Gold fell from record highs on Thursday but remained in demand by investors seeking safety from market volatility triggered by fears Europe's debt crisis could spread to France, and oil fell.

Copper bucked the trend, rising on growth prospects in China, the world's largest consumer of the metal.

Spot gold touched an all-time peak of $1,813.79, before easing to $1,778 at 1052 GMT, but was supported by investor anxiety that major economies are in deep trouble.

All commodities remained under pressure, with investors unwilling to take long-term bets in markets that have whip-sawed for weeks on escalating debt crises and concerns about global growth in the United States and Europe.

Rumours, later quashed, of a possible sovereign rating downgrade of France and doubts about the health of one of its banks moved rapidly through markets, set off the latest panic.
"It's very alarming what is going on in the market, and a sign of that is what is happening with gold prices," Commerzbank analyst Eugen Weinberg said.

"The one thing all commodities have in common at the moment is volatility. There is insecurity, low visibility, weak economies going forward. The market is extremely undecided and for good reasons."

Gold is seen as a safe store of value in times of crisis and a counter-cyclical asset that usually rises in the medium term when other assets fall.

Despite gold's dip from its record high on Thursday, it remains on track for its biggest one-week gain since Sept. 2008, helped by hefty losses in stock markets.

Jittery investors drove stocks lower after an early bounce and moved back into safe-haven assets as euro zone banking concerns and signs of funding stress resurfaced.

The MSCI world equity index was down 0.2 percent. It has fallen in 11 of the past 13 sessions.


The latest U.S. data provided some relief. Initial jobless claims edged lower in the latest week and were better than forecast.
Brent crude LCOc1 briefly pared losses after the U.S. jobless data, but quickly turned negative and was below $106 per barrel.

"It all appears to be about confidence," said Jonathan Barratt, managing director at Commodity Broking Services in Sydney. "Each bit of negative news erodes confidence and that erodes demand."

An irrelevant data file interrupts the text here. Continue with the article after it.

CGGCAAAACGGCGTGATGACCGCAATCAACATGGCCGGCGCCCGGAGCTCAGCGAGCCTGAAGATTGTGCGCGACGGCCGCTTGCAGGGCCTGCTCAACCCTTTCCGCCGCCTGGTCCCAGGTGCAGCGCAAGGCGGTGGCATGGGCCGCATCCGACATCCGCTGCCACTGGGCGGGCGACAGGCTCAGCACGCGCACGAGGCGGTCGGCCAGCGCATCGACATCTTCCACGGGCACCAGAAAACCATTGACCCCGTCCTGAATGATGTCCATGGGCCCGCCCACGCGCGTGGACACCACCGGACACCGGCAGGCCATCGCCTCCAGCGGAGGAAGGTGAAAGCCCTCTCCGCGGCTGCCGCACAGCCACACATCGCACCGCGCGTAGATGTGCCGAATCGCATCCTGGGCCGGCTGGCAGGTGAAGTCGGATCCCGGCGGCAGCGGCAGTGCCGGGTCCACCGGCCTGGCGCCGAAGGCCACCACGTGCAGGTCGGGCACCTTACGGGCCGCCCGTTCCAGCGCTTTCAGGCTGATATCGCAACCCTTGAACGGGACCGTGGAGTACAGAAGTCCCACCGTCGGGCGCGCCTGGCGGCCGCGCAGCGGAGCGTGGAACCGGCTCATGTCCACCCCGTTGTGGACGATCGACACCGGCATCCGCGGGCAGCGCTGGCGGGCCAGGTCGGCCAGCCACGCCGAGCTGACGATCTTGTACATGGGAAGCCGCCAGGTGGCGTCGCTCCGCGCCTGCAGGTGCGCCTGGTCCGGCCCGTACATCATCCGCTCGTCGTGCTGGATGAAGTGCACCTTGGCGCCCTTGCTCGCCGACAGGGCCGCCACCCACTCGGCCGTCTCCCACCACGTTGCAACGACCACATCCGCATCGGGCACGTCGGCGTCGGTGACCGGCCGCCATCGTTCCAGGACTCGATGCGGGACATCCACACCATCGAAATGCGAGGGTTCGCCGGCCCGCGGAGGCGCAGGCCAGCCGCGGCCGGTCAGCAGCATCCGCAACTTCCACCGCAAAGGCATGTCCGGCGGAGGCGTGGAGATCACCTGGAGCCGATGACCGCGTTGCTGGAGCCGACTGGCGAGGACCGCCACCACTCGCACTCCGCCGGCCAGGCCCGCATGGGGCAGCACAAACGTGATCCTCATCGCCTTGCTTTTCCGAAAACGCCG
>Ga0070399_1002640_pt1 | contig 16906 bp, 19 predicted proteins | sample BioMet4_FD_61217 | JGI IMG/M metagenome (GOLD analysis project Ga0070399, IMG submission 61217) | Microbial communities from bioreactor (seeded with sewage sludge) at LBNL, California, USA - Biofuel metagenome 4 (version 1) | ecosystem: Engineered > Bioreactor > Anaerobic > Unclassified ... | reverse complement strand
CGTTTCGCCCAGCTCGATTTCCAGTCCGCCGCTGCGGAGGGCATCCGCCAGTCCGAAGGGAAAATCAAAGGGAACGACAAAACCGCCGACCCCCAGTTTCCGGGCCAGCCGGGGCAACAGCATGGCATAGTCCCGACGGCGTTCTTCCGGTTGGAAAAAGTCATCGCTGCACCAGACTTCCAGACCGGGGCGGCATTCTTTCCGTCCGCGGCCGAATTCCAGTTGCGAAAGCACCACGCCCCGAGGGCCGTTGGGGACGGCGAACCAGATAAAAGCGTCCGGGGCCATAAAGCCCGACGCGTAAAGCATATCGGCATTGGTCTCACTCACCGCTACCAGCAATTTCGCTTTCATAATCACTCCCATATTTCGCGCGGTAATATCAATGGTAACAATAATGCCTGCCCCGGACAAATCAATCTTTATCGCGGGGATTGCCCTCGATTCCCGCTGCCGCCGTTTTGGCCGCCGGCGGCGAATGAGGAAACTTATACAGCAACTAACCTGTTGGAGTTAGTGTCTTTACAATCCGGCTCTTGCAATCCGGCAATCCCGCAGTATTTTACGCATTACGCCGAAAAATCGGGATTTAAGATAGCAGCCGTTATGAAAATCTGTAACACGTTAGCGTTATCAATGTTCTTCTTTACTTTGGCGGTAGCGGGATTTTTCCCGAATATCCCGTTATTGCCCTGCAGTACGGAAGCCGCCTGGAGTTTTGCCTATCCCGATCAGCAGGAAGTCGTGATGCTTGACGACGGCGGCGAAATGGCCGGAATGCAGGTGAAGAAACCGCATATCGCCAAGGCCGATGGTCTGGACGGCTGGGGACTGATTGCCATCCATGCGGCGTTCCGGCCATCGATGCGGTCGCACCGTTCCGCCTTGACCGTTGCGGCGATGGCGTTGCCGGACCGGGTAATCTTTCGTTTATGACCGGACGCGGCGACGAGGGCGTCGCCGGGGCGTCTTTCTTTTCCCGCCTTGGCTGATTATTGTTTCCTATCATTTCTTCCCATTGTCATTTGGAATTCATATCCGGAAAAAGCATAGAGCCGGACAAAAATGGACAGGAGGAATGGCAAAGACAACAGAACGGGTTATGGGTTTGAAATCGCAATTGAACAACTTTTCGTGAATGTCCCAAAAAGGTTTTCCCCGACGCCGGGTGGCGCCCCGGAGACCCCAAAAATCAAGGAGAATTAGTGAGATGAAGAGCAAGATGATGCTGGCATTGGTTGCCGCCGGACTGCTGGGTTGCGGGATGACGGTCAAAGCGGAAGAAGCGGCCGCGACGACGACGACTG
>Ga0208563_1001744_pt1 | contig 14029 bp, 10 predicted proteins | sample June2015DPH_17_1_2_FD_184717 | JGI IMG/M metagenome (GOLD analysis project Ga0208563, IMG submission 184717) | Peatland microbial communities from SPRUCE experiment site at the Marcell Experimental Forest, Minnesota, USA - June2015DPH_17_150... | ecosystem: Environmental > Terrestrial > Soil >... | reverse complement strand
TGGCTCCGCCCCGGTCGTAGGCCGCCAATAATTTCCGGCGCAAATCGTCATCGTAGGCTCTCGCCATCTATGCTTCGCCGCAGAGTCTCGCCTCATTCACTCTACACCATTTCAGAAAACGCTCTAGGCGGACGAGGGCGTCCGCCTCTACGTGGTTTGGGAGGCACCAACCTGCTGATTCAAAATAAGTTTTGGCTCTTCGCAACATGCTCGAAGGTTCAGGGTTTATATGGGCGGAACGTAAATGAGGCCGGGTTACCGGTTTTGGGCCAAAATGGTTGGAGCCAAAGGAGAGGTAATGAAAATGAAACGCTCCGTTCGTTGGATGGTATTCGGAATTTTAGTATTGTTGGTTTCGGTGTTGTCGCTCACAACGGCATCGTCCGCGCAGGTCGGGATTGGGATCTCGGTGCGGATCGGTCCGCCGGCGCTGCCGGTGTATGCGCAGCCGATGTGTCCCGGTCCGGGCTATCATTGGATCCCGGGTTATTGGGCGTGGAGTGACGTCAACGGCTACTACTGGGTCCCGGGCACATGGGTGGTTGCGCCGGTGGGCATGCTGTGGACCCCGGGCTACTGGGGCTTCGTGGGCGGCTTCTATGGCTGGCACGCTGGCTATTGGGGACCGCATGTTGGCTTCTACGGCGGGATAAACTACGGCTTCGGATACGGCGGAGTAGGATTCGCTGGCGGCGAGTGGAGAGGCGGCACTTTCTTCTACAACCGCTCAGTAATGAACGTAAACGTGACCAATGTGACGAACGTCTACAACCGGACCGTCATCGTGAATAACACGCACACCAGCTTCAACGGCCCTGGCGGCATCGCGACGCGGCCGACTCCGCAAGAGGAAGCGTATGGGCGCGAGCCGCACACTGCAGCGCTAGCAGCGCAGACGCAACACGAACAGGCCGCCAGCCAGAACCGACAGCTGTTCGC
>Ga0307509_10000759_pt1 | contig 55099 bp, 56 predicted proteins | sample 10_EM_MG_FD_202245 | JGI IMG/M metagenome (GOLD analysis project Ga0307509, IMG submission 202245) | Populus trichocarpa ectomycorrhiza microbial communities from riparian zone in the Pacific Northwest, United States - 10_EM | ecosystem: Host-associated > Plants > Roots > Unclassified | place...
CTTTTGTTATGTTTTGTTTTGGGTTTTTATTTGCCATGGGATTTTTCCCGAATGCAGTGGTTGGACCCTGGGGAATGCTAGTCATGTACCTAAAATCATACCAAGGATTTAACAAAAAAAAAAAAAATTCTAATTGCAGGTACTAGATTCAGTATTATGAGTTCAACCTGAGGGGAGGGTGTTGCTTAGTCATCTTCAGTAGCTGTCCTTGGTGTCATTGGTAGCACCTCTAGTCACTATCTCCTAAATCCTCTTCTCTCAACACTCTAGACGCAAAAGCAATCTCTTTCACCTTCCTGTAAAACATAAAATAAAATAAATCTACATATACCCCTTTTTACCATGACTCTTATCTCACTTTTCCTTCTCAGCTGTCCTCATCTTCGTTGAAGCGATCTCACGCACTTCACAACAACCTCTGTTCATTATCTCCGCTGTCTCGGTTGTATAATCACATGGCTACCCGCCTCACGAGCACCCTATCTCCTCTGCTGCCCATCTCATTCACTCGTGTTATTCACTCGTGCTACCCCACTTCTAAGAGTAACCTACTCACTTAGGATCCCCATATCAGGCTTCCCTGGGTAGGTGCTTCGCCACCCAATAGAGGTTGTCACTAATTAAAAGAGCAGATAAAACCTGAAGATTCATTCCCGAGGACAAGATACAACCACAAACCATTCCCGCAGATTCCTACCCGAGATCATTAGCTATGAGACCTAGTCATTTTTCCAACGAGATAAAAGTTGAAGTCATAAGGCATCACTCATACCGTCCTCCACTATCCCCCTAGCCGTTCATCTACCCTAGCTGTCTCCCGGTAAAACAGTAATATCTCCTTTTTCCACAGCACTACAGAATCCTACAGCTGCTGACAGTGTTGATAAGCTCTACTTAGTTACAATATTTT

On the currency markets, the dollar index rose 0.3 percent, and the euro fell, remaining vulnerable to worries about the euro zone.

But copper rose, and analysts attributed that partly to an appreciation of China's currency that suggested it was confident about its growth prospects.

"This suggests to me that Beijing is sufficiently relaxed about allowing the domestic economy to drive growth and being less dependent on the export sector," said David Thurtell, analyst at Citi. "It shows they are confident that the Chinese economy has sufficient momentum."

China is the world's largest consumer of industrial metals.

Benchmark copper on the London Metal Exchange was around $8,840 a tonne from $8,595 at Wednesday's close. The metal used in power and construction touched $8,446.25 a tonne on Tuesday, its lowest since Dec. 1.

Weinberg said robust growth in China, which accounts for nearly 40 percent of global copper consumption, was not a given.

"They have huge troubles themselves, high dependence on their exports, they have a strong currency, which makes exports unattractive, they have high inflation," he said.

"There are many troubles ahead, and if anyone is saying everything is going to be alright either they have a crystal ball or they haven't a clue." (Reporting by Susan Thomas; editing by William Hardy)